Guest blog by Graeme Thomson of Balfour+Manson LLP
Six months ago no one would have predicted the worldwide health crisis that we are currently facing; how this would affect life expectancy for some and how the resulting lockdown would restrict the ability to deal with personal affairs for many more. Whilst there are undoubtedly numerous lessons that can be learned from the experience, the most glaring is perhaps a simple reminder that we don’t always know what’s coming. For this very reason, it is rarely advisable to postpone putting a will and power of attorney in place. For anyone who has not yet put the will and power of attorney wheels in motion, the lockdown need not be the cause of further delay.
You may have seen recent reports on the need for emergency legislation to make will signing possible whilst people are self-isolating. Fortunately, the Scottish legislation governing the signing of wills is less strictly worded than its English counterpart. In Scotland, wills can be witnessed remotely by video call, providing the signed will is immediately sent to the witness so that his/her signature can be added. This a great solution for many clients who are keen to finalise their wills whilst still in lockdown. For clients who do not have the necessary smartphone/computer equipment (or, as is sometimes the case with older clients, the skills to operate them) their wills can be signed without a witness. Such wills are still valid in Scotland but must be supported by additional evidence if they are ever presented to a court. It is therefore recommended that an unwitnessed will is only used as a stop-gap solution until the lockdown restrictions are eased and a replacement will can be signed with a witness.
The position is somewhat similar for powers of attorney. These must be signed in the presence of a doctor or solicitor, who then certifies that they are satisfied with the granter’s capacity. Again the legislation does not insist upon physical presence and the Public Guardian has confirmed that remote witnessing through a video call is acceptable.
Once a power of attorney has been signed and certified, and the attorneys have formally agreed to the appointment, the document must be registered with the Public Guardian before it can be used. The registration process takes months to complete and the Public Guardian will only expedite an application if there is a genuine emergency. Unfortunately, self-isolation is unlikely to amount to such an emergency. So, for anyone who is self-isolating and who is looking for a (non-self-isolating) attorney to be able to help with the running of their general affairs, the best advice is to have a power of attorney prepared, signed and submitted for registration as soon as possible.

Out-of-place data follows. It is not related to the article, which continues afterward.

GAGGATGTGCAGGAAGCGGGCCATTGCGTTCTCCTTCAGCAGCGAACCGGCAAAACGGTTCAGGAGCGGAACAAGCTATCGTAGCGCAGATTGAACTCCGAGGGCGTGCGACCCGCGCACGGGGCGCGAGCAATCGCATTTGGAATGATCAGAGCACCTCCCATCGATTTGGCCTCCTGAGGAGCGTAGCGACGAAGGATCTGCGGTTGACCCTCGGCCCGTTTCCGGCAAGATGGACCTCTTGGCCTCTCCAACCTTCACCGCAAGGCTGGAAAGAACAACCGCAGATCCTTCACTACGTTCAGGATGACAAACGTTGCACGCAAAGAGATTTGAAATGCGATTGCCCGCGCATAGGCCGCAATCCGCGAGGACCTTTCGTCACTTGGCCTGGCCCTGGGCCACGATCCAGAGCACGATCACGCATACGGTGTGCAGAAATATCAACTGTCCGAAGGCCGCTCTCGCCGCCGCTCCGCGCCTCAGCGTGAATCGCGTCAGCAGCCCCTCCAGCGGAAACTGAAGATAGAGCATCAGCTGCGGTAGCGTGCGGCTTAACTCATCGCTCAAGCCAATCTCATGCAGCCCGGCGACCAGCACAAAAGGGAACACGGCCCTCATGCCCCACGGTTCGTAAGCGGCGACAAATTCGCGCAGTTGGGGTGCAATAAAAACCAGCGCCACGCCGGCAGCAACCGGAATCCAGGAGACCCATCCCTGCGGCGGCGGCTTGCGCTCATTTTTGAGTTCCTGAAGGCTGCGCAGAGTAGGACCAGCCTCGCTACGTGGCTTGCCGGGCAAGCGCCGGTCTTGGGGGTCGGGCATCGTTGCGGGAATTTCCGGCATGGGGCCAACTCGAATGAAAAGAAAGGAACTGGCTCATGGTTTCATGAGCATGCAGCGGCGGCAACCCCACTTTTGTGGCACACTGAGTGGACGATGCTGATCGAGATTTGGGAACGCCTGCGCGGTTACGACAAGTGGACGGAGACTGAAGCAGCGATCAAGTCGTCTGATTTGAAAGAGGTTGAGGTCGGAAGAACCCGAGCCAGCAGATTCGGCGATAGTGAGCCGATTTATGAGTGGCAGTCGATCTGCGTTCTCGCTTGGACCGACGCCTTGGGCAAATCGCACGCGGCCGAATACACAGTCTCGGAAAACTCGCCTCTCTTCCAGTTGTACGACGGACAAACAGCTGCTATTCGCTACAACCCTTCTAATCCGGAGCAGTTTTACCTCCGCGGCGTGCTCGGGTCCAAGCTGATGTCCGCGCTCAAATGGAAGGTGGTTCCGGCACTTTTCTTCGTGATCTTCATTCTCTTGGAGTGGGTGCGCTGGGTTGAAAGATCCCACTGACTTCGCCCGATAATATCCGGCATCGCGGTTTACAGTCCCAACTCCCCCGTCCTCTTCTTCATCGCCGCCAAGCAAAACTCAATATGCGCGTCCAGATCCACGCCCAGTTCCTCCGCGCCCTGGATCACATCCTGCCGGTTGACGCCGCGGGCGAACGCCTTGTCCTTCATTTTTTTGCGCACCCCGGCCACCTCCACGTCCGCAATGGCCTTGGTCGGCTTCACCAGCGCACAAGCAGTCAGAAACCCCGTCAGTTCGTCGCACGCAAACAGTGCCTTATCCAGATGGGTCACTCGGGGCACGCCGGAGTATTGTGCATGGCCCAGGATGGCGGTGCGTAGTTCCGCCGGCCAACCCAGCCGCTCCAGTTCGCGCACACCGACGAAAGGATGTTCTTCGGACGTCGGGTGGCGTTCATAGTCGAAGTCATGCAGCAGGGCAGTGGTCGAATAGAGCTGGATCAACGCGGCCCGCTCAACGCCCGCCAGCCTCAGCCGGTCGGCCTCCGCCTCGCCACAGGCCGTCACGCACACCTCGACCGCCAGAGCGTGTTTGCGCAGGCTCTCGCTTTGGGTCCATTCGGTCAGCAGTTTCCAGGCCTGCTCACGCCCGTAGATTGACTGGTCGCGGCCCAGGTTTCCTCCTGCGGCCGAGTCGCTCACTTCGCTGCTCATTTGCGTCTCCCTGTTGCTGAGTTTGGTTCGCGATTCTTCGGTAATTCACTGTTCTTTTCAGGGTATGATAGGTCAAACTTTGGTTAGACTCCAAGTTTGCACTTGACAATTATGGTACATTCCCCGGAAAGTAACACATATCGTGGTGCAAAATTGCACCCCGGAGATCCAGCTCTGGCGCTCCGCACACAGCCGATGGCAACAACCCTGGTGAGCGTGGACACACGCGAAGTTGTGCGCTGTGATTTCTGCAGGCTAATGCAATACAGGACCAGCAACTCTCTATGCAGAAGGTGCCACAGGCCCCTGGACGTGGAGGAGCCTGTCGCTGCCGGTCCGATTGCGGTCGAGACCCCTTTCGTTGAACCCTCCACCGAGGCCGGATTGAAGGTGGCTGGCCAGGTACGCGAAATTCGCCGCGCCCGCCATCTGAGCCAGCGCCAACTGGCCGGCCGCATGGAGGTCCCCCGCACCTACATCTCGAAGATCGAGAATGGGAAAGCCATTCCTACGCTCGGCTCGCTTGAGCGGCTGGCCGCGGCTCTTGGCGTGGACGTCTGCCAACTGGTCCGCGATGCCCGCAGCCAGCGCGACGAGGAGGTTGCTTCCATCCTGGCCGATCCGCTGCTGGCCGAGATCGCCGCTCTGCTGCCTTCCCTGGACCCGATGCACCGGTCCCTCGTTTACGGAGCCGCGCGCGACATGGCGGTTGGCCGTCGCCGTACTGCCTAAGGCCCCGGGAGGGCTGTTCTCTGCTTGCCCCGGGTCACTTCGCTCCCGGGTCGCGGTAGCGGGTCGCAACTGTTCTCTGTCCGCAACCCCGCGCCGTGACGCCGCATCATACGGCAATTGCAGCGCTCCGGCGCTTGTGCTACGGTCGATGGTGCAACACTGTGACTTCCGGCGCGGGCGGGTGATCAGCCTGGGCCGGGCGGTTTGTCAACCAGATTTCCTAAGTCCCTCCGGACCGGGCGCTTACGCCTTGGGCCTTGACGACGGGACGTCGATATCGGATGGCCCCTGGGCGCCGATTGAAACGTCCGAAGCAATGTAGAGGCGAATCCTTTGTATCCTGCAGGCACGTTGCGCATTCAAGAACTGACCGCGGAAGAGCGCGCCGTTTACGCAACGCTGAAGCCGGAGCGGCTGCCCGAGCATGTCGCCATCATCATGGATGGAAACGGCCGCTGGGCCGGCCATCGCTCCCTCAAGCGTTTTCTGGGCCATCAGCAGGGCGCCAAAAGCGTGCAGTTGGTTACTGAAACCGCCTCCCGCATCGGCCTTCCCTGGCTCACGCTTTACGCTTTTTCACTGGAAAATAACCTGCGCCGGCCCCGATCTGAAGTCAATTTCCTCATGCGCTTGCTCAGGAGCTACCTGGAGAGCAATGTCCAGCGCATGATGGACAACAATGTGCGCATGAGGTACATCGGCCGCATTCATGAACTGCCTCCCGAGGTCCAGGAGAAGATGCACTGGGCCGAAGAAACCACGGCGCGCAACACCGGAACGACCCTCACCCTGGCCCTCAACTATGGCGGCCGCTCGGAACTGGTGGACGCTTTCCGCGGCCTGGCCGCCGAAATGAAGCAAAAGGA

As well as dealing with immediate financial matters, an attorney can be granted powers to make welfare decisions (including decisions about medical treatment and end of life care) in the event that the granter becomes unable to make such decisions for themselves. These powers are sadly increasingly relevant at the moment, but again must be put in place in advance.
Whilst the lockdown, self-isolation and social distancing are certainly creating issues for the granting of new wills and powers of attorney, there are (in the most part) solutions and workarounds that can be explored. The private client team at Balfour+Manson have a wealth of experience in dealing with wills and powers of attorney and are happy to assist with any queries or enquiries.
For further information on wills and powers of attorney contact Graeme Thomson, Balfour+Manson on 0131 200 1236.